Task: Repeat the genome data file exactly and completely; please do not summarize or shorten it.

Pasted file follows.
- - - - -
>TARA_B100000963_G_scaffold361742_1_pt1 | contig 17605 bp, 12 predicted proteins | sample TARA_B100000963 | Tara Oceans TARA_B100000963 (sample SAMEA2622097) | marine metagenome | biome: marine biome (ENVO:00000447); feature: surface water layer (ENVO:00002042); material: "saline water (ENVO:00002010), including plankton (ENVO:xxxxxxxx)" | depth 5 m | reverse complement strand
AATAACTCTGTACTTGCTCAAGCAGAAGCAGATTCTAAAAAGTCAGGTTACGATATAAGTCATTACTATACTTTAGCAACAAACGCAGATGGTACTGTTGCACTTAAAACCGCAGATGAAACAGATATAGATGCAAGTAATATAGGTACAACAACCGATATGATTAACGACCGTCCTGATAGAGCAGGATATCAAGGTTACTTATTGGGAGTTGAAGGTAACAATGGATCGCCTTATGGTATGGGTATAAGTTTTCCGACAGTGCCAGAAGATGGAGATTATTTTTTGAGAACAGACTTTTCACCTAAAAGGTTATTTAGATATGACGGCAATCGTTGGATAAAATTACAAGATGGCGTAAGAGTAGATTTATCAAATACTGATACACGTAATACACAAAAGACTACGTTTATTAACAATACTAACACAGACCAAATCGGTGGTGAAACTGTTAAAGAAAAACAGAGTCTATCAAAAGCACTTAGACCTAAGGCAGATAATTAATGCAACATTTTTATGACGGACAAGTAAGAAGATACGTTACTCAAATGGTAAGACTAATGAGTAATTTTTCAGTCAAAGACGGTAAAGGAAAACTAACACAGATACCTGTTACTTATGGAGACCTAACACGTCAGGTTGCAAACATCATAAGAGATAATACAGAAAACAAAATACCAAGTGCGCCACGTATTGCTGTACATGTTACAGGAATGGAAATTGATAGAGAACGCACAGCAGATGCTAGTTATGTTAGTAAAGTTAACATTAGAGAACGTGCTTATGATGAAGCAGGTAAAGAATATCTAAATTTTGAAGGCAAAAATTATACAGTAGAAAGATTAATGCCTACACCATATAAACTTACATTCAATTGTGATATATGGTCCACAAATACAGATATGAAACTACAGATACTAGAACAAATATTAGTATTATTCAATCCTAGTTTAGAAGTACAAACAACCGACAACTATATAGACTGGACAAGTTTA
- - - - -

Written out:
>TARA_B100000963_G_scaffold361742_1_pt1 | contig 17605 bp, 12 predicted proteins | sample TARA_B100000963 | Tara Oceans TARA_B100000963 (sample SAMEA2622097) | marine metagenome | biome: marine biome (ENVO:00000447); feature: surface water layer (ENVO:00002042); material: "saline water (ENVO:00002010), including plankton (ENVO:xxxxxxxx)" | depth 5 m | reverse complement strand
AATAACTCTGTACTTGCTCAAGCAGAAGCAGATTCTAAAAAGTCAGGTTACGATATAAGTCATTACTATACTTTAGCAACAAACGCAGATGGTACTGTTGCACTTAAAACCGCAGATGAAACAGATATAGATGCAAGTAATATAGGTACAACAACCGATATGATTAACGACCGTCCTGATAGAGCAGGATATCAAGGTTACTTATTGGGAGTTGAAGGTAACAATGGATCGCCTTATGGTATGGGTATAAGTTTTCCGACAGTGCCAGAAGATGGAGATTATTTTTTGAGAACAGACTTTTCACCTAAAAGGTTATTTAGATATGACGGCAATCGTTGGATAAAATTACAAGATGGCGTAAGAGTAGATTTATCAAATACTGATACACGTAATACACAAAAGACTACGTTTATTAACAATACTAACACAGACCAAATCGGTGGTGAAACTGTTAAAGAAAAACAGAGTCTATCAAAAGCACTTAGACCTAAGGCAGATAATTAATGCAACATTTTTATGACGGACAAGTAAGAAGATACGTTACTCAAATGGTAAGACTAATGAGTAATTTTTCAGTCAAAGACGGTAAAGGAAAACTAACACAGATACCTGTTACTTATGGAGACCTAACACGTCAGGTTGCAAACATCATAAGAGATAATACAGAAAACAAAATACCAAGTGCGCCACGTATTGCTGTACATGTTACAGGAATGGAAATTGATAGAGAACGCACAGCAGATGCTAGTTATGTTAGTAAAGTTAACATTAGAGAACGTGCTTATGATGAAGCAGGTAAAGAATATCTAAATTTTGAAGGCAAAAATTATACAGTAGAAAGATTAATGCCTACACCATATAAACTTACATTCAATTGTGATATATGGTCCACAAATACAGATATGAAACTACAGATACTAGAACAAATATTAGTATTATTCAATCCTAGTTTAGAAGTACAAACAACCGACAACTATATAGACTGGACAAGTTTA